Vijay Varadharaj, who is awaiting the release of his first film as a director told The Lede - “I rather expected it, that the state would react to online content. Not just sexual content, the freedom to discuss politics, caste, religion and violence must have disturbed the state more.”
Indian original web series like Sacred Games and Ghoul are known for their strong narratives against the extreme right wing.
Recently released Leila, though set in a dystopic future in 2047, attempts to depict the probable consequences of attempts by ultra conservatives to undermine democracy.
While it is usual to come across cuss words and slang in daily life, why should there be a restriction to use them in our art forms, asks director Vijay Varadharaj. He also curates a YouTube channel, Temple Monkey TV, known for its wit.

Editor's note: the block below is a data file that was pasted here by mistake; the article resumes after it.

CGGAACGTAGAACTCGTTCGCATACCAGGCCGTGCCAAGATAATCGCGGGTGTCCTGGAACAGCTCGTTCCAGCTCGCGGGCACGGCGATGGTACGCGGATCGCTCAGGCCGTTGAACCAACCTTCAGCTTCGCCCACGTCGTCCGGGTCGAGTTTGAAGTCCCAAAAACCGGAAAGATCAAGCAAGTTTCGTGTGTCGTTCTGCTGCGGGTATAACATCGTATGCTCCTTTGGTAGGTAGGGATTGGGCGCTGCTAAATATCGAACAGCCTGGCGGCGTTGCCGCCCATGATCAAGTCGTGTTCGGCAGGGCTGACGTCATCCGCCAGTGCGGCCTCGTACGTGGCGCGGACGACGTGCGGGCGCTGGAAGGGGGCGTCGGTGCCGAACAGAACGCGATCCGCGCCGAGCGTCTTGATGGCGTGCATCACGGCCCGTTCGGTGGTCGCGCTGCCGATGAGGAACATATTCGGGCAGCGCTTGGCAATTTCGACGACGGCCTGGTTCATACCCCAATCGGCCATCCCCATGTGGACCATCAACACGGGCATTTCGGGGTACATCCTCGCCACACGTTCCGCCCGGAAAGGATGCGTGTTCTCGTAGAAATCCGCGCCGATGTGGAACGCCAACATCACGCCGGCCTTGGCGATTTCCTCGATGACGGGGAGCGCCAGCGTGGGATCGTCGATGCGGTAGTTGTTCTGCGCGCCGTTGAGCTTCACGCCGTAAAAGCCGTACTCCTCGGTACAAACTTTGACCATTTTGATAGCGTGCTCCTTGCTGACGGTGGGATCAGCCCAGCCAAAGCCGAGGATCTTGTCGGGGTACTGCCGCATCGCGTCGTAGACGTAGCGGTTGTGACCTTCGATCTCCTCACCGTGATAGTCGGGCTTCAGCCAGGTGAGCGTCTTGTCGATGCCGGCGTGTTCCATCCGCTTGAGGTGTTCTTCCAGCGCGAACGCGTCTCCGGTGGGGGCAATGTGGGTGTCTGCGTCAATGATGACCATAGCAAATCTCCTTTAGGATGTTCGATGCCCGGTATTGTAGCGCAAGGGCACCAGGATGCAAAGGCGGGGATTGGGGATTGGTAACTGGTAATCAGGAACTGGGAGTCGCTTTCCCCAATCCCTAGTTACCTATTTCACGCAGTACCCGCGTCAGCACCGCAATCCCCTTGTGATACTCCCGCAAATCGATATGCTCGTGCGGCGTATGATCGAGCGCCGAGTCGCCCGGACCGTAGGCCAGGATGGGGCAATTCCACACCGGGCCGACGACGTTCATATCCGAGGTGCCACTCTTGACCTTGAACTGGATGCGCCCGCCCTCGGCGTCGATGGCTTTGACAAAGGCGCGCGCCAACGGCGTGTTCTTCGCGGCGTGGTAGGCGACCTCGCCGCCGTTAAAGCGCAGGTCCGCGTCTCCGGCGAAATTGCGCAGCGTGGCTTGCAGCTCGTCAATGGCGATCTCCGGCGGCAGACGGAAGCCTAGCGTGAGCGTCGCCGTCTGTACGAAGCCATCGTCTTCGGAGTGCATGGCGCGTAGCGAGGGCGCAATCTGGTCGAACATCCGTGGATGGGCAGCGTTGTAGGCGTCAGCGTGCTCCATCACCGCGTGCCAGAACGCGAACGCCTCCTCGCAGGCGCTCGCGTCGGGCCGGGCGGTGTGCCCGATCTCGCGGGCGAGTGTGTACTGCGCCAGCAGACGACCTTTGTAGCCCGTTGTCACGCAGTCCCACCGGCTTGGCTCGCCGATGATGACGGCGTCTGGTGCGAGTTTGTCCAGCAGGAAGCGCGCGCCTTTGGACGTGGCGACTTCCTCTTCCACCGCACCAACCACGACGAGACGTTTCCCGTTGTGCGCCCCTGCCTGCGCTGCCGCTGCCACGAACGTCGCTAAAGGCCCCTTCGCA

Directors and content creators feel there is a need for alternate narratives in the OTT platforms since mainstream cinema does not allow it.
“What is understood is that the alternate narrative is being suppressed. The system does not like this alternate narrative and they try to frame the discourse. But we need to have the freedom to discuss it. Let the people view the content and come to conclusions,” director Vetrimaaran said.
Directors also find that the mainstream media compromises on scripts. For example, depicting a typical village in a film with its equations of caste, gender and emotions is almost impossible in mainstream cinema.
“My script details the southern landscape. The language, the slang is so intense and robust with cuss words and emotions that I would miss out the originality in mainstream,” said Vinoth Raj, an upcoming independent movie maker and script writer.